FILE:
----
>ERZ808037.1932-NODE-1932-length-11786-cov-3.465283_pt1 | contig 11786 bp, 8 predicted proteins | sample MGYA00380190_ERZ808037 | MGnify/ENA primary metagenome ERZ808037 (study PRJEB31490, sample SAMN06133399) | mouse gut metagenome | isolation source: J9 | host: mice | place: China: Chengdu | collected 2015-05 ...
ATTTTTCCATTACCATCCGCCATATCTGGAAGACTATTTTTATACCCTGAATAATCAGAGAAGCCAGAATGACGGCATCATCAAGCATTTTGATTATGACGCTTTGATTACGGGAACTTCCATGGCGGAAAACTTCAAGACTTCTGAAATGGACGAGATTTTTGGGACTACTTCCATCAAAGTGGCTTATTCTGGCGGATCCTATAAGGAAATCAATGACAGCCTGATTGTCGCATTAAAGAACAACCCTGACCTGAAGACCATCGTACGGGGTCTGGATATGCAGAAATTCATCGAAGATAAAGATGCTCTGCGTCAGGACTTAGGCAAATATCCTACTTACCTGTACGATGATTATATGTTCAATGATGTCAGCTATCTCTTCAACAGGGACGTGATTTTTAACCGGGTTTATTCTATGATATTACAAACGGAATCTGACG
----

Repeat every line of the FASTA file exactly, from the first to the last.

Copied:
>ERZ808037.1932-NODE-1932-length-11786-cov-3.465283_pt1 | contig 11786 bp, 8 predicted proteins | sample MGYA00380190_ERZ808037 | MGnify/ENA primary metagenome ERZ808037 (study PRJEB31490, sample SAMN06133399) | mouse gut metagenome | isolation source: J9 | host: mice | place: China: Chengdu | collected 2015-05 ...
ATTTTTCCATTACCATCCGCCATATCTGGAAGACTATTTTTATACCCTGAATAATCAGAGAAGCCAGAATGACGGCATCATCAAGCATTTTGATTATGACGCTTTGATTACGGGAACTTCCATGGCGGAAAACTTCAAGACTTCTGAAATGGACGAGATTTTTGGGACTACTTCCATCAAAGTGGCTTATTCTGGCGGATCCTATAAGGAAATCAATGACAGCCTGATTGTCGCATTAAAGAACAACCCTGACCTGAAGACCATCGTACGGGGTCTGGATATGCAGAAATTCATCGAAGATAAAGATGCTCTGCGTCAGGACTTAGGCAAATATCCTACTTACCTGTACGATGATTATATGTTCAATGATGTCAGCTATCTCTTCAACAGGGACGTGATTTTTAACCGGGTTTATTCTATGATATTACAAACGGAATCTGACG